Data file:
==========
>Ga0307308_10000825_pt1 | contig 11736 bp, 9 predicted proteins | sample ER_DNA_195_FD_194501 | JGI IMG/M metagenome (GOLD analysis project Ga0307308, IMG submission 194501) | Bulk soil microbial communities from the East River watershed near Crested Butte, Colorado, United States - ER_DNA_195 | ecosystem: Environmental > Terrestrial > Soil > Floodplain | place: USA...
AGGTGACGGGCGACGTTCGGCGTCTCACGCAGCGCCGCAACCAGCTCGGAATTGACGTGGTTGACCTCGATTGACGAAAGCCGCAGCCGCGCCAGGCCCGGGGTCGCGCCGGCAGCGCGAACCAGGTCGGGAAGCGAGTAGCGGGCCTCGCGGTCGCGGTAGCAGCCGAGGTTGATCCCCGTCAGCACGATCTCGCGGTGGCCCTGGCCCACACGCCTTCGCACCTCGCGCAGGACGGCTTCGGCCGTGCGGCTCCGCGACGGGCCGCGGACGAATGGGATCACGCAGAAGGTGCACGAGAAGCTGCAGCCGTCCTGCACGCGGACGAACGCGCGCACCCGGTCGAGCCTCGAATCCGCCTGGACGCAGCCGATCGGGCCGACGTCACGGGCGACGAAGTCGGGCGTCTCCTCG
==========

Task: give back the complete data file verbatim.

>Ga0307308_10000825_pt1 | contig 11736 bp, 9 predicted proteins | sample ER_DNA_195_FD_194501 | JGI IMG/M metagenome (GOLD analysis project Ga0307308, IMG submission 194501) | Bulk soil microbial communities from the East River watershed near Crested Butte, Colorado, United States - ER_DNA_195 | ecosystem: Environmental > Terrestrial > Soil > Floodplain | place: USA...
AGGTGACGGGCGACGTTCGGCGTCTCACGCAGCGCCGCAACCAGCTCGGAATTGACGTGGTTGACCTCGATTGACGAAAGCCGCAGCCGCGCCAGGCCCGGGGTCGCGCCGGCAGCGCGAACCAGGTCGGGAAGCGAGTAGCGGGCCTCGCGGTCGCGGTAGCAGCCGAGGTTGATCCCCGTCAGCACGATCTCGCGGTGGCCCTGGCCCACACGCCTTCGCACCTCGCGCAGGACGGCTTCGGCCGTGCGGCTCCGCGACGGGCCGCGGACGAATGGGATCACGCAGAAGGTGCACGAGAAGCTGCAGCCGTCCTGCACGCGGACGAACGCGCGCACCCGGTCGAGCCTCGAATCCGCCTGGACGCAGCCGATCGGGCCGACGTCACGGGCGACGAAGTCGGGCGTCTCCTCG